Life, Plot Twists, and Other Bits

I realized tonight it’s been 4 years since I last wrote anything here.  While in the grand scheme of things that may not seem like much, it feels like a lifetime right now.  Not long after my last post, my dad passed away unexpectedly turning all our lives upside down.  I found myself grieving while struggling to keep my kids going and make ends meet as a single parent.  Yes, there is more to this than I have put on paper. But sometimes, even in this era of oversharing, there are somethings that are meant to be kept private.

Where was I?  Oh, yes, leaving the unwelcome plot twist behind.

I left off with the fight to get my A into an appropriate pre-K setting.  Won that one.  She has attended the same school as her brother for 4 years now and the difference is amazing.  Being in a blended classroom with an ESE pre-K teacher made a world of difference for her.  Granted, we had a number of months with her hiding in a cubby for most of the day or screaming under a table, but we got past that before kindergarten!  Throughout pre-K and kindergarten, A continued to grow by leaps and bounds.   Then we hit 1st grade.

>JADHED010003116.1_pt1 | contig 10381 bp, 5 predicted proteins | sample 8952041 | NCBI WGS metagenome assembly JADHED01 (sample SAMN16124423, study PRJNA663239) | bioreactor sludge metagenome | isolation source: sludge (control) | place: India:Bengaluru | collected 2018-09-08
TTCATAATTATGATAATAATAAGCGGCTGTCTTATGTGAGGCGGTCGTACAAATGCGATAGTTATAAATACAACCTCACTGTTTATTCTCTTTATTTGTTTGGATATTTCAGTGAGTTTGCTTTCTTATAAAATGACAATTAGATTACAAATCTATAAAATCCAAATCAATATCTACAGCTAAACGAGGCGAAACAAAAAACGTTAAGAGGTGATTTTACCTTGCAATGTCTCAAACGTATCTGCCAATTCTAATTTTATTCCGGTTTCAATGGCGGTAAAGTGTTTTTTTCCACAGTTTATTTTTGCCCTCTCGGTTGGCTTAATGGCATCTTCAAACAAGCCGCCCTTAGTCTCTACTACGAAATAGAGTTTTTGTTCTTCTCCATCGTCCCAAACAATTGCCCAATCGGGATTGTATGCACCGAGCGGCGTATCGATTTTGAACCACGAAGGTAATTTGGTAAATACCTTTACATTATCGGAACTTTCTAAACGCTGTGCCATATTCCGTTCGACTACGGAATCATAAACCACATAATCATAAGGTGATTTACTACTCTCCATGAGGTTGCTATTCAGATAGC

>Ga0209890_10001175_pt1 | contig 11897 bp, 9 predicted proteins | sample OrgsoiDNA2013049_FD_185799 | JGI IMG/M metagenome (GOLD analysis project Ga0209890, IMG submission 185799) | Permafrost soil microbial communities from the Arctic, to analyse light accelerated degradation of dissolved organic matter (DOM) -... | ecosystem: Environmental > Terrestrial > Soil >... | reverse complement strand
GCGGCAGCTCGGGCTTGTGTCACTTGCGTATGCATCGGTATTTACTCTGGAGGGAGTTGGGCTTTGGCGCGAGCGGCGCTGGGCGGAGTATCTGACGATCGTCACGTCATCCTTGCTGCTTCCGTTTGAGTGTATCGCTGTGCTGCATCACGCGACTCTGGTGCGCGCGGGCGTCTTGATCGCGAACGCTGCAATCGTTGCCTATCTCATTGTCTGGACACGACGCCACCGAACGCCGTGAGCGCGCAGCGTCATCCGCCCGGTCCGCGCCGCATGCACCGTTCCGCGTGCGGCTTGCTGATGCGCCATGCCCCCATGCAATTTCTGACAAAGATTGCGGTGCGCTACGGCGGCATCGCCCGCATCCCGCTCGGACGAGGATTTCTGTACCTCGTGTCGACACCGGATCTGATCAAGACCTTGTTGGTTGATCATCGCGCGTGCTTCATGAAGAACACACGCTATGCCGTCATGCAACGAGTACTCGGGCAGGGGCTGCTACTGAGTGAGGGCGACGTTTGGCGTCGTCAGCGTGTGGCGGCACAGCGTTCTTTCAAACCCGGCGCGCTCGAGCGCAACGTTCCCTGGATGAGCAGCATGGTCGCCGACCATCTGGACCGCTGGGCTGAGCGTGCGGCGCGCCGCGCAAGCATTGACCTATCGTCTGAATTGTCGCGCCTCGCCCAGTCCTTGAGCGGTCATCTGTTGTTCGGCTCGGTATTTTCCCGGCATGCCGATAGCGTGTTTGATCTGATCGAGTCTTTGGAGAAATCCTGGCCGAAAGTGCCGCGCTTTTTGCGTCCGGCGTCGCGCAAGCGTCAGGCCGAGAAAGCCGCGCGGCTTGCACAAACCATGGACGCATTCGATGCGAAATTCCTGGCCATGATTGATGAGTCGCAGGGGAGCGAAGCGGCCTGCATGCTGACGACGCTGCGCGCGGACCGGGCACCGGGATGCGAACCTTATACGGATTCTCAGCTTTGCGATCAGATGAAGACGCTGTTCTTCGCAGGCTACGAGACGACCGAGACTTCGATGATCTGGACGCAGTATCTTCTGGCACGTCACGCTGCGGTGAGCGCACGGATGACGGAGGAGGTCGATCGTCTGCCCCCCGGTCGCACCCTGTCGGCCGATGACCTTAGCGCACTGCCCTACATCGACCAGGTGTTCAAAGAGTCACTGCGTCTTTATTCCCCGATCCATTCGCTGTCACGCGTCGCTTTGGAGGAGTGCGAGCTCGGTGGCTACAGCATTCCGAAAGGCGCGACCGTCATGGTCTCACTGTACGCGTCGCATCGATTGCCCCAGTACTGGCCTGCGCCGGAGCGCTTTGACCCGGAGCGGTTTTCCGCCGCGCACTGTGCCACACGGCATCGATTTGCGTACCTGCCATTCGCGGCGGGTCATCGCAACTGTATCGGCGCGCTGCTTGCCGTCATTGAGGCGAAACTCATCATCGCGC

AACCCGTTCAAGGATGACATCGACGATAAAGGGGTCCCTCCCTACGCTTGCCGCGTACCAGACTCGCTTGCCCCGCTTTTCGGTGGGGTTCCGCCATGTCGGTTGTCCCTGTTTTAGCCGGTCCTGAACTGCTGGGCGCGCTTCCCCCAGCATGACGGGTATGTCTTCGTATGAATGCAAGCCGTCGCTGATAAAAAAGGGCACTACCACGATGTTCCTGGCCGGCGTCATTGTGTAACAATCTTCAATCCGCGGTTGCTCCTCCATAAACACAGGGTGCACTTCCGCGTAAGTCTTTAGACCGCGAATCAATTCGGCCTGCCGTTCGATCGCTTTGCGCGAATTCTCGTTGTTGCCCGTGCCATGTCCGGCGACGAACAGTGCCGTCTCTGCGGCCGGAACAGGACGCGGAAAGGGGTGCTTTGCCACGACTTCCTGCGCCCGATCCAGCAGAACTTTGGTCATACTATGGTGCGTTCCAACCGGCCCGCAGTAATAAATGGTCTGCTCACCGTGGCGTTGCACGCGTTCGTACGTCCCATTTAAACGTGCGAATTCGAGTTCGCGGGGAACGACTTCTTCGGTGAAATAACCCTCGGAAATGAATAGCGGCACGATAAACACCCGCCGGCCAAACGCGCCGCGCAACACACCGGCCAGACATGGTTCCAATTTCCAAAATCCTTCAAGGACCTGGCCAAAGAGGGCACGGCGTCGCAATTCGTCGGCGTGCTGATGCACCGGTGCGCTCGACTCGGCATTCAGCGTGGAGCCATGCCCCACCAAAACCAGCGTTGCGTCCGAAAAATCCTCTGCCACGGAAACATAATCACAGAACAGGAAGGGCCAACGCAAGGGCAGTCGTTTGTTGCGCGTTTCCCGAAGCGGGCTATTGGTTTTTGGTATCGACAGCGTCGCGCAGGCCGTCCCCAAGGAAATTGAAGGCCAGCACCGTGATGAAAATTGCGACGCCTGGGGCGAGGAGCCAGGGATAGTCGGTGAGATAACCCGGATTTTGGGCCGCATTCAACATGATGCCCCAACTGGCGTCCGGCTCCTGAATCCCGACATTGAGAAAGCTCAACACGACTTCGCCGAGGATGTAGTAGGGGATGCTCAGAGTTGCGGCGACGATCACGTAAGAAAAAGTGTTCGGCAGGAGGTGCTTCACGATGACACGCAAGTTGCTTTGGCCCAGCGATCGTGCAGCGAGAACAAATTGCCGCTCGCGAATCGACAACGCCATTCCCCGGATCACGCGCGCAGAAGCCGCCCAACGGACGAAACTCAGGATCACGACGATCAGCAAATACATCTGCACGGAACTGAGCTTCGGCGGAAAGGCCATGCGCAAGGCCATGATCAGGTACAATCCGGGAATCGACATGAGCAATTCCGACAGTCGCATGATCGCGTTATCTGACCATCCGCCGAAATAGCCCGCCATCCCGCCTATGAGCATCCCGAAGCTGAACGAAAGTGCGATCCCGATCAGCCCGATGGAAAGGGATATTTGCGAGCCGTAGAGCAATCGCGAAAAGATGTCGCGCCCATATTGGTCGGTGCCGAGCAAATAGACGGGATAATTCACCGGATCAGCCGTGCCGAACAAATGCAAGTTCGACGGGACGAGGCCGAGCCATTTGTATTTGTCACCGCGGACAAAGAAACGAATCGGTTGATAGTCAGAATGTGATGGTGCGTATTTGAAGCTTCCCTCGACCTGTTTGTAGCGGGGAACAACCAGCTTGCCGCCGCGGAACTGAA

Hear that squealing sound?  That would be the brakes on the wheel of progress.

Despite having been through therapy for anxiety and the continued work at home, 1st grade has been a difficult year.  Children with SPD/anxiety/OCD/pick a set of letters tend to like their routine and REALLY don’t like change.  A definitely fits that category.  Between the expectation that these 6 year olds can sit still and write a multi-paragraph essay and the lack of recess most days, A has not done well.  Oh, don’t get me wrong,  academically she is doing fantastic.  Emotionally however, the kid is a wreck.